And they shall grow

The prophet Isaiah writes,

10For as the rain and the snow come down from heaven,
  and do not return there until they have watered the earth,
 making it bring forth and sprout,
  giving seed to the sower and bread to the eater,

11so shall my word be that goes out from my mouth;
  it shall not return to me empty,
 but it shall accomplish that which I purpose,
  and succeed in the thing for which I sent it.
12For you shall go out in joy,
  and be led back in peace; 
  … and all the trees of the field shall clap their hands.[1]

I am standing in Gillies Grove, Arnprior, right in the middle of an old-growth stand of Hemlock and White Pine trees beside the tallest tree in the whole of the Province of Ontario – measuring 47 metres (147 feet) high and more than 100 centimetres in breadth.[2]Right here.

It’s one of my favourite places because it makes me feel what the prophet Isaiah expresses about how we grow, and that the end result of that growth is unmeasured joy.

Jesus told a story about tiny seeds growing from the ground.[3]Here, I see Jesus describes, using the image of a farmer planting seeds, our healing, our growth, and our transformation. Our hearts are home to the seed of God’s truth and love whose purpose is to grow and bear fruit. 

But, he also speaks of the conditions that can inhibit our development and growth. Not all the seeds can grow to their fullest because the condition of our hearts do not make it possible. 

As Christians, our sickness of the soul comes from a profound lack of love in our lives – love for self, love for another, love for creation and love for God. 

How does love grow from our hearts? How do we heal the wounds and put down the barriers of hate, mistrust and greed that block the flow of God’s love through us? 

In the midst of the COVID 19 pandemic crisis, Richard Rohr recently said, “Love always means going beyond yourself to otherness.”[4]

During this time of social distancing from other humans, it is still possible for some of us to go outside. In truth, for me, making a connection with the beauty of creation out of doors has kept me sane, grounded, and connected with God. I have seen more people outside sitting, walking, visiting, exercising than ever before. I  have a feeling we will all have a newfound appreciation for the outdoors when this time of “sheltering in” is over.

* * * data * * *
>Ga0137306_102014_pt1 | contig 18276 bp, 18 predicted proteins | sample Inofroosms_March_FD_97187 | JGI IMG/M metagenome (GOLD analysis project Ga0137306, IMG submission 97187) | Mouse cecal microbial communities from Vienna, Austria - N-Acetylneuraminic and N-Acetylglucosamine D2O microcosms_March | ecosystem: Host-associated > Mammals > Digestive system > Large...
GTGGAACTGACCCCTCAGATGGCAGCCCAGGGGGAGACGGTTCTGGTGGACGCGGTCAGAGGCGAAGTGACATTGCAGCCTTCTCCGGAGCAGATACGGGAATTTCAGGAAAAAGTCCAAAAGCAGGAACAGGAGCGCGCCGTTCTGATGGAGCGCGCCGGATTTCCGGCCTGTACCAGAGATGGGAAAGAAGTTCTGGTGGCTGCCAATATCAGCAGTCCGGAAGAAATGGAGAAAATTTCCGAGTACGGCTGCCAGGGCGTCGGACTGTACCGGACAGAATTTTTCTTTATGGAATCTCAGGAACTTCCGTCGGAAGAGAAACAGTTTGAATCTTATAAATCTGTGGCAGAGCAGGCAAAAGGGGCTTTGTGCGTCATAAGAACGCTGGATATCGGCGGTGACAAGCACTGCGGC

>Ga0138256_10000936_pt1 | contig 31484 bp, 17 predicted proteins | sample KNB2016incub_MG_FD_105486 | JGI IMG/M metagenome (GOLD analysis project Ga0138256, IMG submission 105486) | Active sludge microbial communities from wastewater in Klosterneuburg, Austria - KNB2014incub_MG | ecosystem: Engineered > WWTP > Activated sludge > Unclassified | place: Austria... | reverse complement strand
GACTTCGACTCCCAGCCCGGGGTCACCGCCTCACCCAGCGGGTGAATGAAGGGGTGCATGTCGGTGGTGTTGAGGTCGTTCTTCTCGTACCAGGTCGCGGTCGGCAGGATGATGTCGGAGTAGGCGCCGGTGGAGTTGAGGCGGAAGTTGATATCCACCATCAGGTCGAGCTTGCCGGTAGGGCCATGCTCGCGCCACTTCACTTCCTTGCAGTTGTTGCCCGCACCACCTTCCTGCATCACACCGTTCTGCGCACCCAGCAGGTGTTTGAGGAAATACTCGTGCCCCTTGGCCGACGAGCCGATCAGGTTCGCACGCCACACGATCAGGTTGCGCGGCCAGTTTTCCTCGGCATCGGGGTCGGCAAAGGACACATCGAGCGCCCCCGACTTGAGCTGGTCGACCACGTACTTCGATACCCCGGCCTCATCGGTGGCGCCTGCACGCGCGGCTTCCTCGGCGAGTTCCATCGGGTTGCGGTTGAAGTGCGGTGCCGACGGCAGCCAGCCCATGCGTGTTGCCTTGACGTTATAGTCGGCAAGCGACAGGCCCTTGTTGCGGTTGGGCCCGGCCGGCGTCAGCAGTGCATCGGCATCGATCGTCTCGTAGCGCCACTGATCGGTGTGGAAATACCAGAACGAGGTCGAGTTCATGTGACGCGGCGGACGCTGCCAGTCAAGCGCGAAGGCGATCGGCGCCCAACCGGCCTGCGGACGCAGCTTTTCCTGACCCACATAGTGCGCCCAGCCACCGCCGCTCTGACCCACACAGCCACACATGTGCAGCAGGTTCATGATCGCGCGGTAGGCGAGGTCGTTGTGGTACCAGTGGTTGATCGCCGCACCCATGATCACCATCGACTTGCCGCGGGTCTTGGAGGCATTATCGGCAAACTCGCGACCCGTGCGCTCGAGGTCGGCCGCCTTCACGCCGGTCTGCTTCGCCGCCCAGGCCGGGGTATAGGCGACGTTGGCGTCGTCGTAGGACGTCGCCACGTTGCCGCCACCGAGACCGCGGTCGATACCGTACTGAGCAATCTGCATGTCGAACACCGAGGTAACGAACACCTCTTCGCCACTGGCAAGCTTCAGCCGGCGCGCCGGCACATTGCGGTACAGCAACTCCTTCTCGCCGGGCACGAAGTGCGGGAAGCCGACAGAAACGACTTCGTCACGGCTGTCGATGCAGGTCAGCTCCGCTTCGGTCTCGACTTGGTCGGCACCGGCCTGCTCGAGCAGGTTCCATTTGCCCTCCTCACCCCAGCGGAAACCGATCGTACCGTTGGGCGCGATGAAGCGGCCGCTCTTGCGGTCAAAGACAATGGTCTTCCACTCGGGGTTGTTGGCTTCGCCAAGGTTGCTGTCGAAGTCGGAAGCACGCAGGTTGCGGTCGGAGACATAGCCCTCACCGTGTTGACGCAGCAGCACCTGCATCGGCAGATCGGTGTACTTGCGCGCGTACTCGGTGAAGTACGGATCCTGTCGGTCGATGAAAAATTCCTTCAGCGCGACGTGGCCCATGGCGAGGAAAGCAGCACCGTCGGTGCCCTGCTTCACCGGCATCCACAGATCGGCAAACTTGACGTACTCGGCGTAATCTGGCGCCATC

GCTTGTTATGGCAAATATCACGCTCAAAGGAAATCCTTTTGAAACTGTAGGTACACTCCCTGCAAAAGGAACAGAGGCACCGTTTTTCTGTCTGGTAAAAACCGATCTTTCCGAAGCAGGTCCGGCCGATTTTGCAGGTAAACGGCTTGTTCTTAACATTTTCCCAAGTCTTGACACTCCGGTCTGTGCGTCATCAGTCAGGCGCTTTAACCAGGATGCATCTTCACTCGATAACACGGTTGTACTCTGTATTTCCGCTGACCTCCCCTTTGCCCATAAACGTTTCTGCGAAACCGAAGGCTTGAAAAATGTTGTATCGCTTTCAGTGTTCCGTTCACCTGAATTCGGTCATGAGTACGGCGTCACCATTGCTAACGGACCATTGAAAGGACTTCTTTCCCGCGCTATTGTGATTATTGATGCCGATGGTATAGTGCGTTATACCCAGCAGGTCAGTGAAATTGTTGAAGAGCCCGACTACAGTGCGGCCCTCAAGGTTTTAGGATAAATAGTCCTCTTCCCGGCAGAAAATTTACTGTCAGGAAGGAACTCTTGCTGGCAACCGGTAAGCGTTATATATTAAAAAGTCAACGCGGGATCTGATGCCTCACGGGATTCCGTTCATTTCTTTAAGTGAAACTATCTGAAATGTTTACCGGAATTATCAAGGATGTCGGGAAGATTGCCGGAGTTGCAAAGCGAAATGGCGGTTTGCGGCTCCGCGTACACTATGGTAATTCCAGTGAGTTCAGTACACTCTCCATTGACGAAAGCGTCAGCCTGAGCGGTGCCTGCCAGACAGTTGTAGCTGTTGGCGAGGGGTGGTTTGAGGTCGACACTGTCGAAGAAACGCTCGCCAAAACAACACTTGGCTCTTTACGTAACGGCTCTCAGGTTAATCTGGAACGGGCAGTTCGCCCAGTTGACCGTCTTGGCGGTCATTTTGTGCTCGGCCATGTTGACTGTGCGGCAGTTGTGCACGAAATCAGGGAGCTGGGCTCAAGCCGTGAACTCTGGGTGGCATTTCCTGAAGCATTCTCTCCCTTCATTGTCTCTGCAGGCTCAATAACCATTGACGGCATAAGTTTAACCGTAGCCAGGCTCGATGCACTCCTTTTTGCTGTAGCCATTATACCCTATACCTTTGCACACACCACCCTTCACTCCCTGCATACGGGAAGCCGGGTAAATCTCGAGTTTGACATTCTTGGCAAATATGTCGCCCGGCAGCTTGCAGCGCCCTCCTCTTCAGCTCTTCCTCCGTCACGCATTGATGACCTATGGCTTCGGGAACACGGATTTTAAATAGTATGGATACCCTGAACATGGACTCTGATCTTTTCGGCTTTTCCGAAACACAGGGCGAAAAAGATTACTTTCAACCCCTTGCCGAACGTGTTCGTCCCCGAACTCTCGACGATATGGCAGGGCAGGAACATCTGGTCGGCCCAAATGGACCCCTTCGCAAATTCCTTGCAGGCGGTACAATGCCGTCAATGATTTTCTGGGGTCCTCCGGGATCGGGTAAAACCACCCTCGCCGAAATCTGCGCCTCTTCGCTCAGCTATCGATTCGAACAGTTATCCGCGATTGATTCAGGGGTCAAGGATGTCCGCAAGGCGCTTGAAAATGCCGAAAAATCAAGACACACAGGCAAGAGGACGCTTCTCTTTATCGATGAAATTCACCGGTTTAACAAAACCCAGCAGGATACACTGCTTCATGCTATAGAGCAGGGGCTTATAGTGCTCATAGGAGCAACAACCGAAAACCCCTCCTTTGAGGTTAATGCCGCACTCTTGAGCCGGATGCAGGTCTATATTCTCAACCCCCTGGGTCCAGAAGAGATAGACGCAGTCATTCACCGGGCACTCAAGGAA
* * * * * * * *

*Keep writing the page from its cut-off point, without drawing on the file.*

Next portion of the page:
Fifteenth century Swiss physician and philosopher of the German Renaissance, Paracelsus, asserted: “The art of healing comes from nature, not from the physician.”[5]

Perhaps in a time of great rate of change, we can discover fresh ways of being in tune with ourselves, with others and with God by connecting a little with the wonder of creation.

In closing, I’d like to lead you through a short, meditation you can practice next time you are outside.

“The invitation is simple: Walk slowly [or sit still], while silently noticing what is in motion in the forest. There is always movement, even when things seem perfectly still. Strands of a web drift in the air, trees move in the breezes, birds fly by, and squirrels scramble in the branches, grasses bend, insects crawl. . . .

[Notice these subtle movements] until you become accustomed to it. 

Walking slowly [or sitting still] for more than a few minutes is, paradoxically, stressful. . . .[Normally, our minds and our bodies are going at high rates of speed, so slowing our minds down can cause us anxiety because we don’t know what we will find there. But] … because the mind and body are a single entity, slowing our body will also calm our mind. . . .

The eternal movement of the forest gives our minds something to engage with. Just as with sitting meditation the breath is always there and available for watching, in the forest there are always things in motion. Your mind will drift, and many other thoughts will arise. When they do, gently bring your attention back to noticing what’s in motion.

When you find you have automatically sped up, come to a complete halt for a moment. It’s an opportunity to fully give your attention to one thing, noticing how that thing is in motion. After a brief pause you’ll be ready to continue your slow walk.

I recommend that you walk [or sit] like this for at least 15 minutes. That’s enough time for your mind to go through several cycles of distraction and calming.”[6]

Like in the storytelling of the scriptures, being in nature is an actual experience of true presence. Some have suggested that creation was the first bible.[7]Saint Paul wrote in the opening chapter to his letter to the Romans, that “Ever since the creation of the world God’s eternal power and divine nature … have been understood and seen through the things God has made.”[8]

By ‘reading’ creation and focusing our attention in nature we can grow in appreciation of God’s truth and love. Because we experience it for ourselves. We feel it in our bodies. Creation thus offers us a wonderful expression of God’s love and truth growing in us.

[1]Isaiah 55:10-12


[3]Matthew 13:1-9

[4]Richard Rohr, “Love Alone Overcomes Fear: A Message from Richard Rohr about COVID-19,” Center for Action and Contemplation (March 19, 2020),

[5]Paracelsus, in Selected Writings (Princeton University Press: 1988), 50.

[6]M. Amos Clifford, Your Guide to Forest Bathing: Experience the Healing Power of Nature (Conari Press: 2018), 34–35.

[7]In the lives and works of Saint Francis of Assisi (1181-1226); St Bonaventure (1221-1274); Sr Ilia Delio; Fr Richard Rohr (see 19 May 2020, Daily Meditation, 

[8]Romans 1:20

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